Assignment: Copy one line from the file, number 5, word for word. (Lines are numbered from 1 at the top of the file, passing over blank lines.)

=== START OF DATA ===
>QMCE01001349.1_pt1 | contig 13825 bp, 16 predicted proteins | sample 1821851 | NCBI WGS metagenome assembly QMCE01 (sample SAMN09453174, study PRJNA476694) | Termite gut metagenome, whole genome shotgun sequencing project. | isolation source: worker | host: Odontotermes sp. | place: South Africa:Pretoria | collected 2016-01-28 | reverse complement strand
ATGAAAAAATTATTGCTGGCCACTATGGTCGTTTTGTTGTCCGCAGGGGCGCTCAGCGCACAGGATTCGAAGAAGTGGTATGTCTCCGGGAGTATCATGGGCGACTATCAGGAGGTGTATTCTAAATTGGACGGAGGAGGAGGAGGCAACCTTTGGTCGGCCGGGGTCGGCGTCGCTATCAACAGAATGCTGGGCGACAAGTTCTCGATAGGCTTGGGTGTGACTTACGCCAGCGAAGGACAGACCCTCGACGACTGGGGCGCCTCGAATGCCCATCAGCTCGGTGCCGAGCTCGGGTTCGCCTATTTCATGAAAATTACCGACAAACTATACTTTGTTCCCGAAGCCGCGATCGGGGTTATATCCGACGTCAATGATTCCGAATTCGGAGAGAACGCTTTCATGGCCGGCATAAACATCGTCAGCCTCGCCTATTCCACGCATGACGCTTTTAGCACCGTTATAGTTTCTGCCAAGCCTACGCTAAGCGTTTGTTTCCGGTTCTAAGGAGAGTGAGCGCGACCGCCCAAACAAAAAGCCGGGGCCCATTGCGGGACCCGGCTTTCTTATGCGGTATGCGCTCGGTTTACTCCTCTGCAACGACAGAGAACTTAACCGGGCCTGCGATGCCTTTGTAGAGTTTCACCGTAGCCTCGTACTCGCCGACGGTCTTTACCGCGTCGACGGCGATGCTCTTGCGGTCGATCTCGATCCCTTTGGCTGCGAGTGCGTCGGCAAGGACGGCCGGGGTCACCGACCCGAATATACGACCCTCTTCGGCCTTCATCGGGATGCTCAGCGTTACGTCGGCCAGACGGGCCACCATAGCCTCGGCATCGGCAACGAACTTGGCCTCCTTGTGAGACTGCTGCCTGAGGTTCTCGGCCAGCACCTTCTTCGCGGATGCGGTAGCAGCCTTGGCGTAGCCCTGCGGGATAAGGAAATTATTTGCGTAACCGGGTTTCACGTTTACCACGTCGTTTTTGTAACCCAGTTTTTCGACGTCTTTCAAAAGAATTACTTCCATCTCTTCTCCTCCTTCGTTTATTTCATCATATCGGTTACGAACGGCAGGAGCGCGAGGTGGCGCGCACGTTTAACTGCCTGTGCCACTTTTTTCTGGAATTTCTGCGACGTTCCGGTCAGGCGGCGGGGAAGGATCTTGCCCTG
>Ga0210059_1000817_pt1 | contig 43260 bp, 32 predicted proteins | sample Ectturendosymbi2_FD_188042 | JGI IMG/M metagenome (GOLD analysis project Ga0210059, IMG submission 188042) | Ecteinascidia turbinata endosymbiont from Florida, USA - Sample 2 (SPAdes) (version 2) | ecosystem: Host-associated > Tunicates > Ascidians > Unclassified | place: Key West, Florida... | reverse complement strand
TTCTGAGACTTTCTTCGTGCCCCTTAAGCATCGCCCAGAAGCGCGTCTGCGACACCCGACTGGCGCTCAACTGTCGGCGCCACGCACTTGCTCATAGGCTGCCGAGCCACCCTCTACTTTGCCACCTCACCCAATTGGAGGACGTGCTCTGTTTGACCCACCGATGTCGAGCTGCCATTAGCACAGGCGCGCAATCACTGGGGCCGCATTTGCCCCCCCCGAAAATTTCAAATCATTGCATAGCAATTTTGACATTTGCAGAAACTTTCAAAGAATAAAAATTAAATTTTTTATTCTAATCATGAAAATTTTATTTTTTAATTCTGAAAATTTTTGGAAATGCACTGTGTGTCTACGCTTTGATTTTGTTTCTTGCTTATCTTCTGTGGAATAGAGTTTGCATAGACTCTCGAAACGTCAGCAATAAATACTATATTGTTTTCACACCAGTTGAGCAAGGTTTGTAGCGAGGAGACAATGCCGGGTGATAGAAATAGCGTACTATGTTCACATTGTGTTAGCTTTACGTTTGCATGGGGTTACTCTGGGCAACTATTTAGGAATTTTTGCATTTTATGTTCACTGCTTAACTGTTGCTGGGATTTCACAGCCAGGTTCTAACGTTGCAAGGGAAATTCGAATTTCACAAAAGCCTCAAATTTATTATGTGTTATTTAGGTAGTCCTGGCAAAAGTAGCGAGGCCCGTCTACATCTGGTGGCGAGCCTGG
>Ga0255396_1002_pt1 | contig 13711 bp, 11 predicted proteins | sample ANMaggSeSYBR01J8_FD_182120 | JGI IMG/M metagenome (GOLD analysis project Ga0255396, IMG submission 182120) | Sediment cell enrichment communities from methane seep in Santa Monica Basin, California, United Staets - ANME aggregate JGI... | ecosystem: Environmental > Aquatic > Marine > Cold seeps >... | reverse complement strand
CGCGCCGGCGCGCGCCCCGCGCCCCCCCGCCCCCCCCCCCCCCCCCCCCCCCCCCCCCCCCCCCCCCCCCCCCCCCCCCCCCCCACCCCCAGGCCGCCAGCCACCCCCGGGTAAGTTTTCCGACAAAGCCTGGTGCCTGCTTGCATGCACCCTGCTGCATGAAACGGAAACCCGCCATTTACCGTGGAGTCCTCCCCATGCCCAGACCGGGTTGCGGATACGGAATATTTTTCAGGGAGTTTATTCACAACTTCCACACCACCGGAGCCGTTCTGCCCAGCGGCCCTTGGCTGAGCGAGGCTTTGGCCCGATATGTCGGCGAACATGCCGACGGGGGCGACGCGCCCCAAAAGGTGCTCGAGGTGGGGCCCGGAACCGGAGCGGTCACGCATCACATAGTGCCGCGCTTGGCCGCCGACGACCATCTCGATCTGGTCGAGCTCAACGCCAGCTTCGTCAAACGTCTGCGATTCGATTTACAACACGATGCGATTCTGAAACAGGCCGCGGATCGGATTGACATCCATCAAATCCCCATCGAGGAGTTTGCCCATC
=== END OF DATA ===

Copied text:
>Ga0255396_1002_pt1 | contig 13711 bp, 11 predicted proteins | sample ANMaggSeSYBR01J8_FD_182120 | JGI IMG/M metagenome (GOLD analysis project Ga0255396, IMG submission 182120) | Sediment cell enrichment communities from methane seep in Santa Monica Basin, California, United Staets - ANME aggregate JGI... | ecosystem: Environmental > Aquatic > Marine > Cold seeps >... | reverse complement strand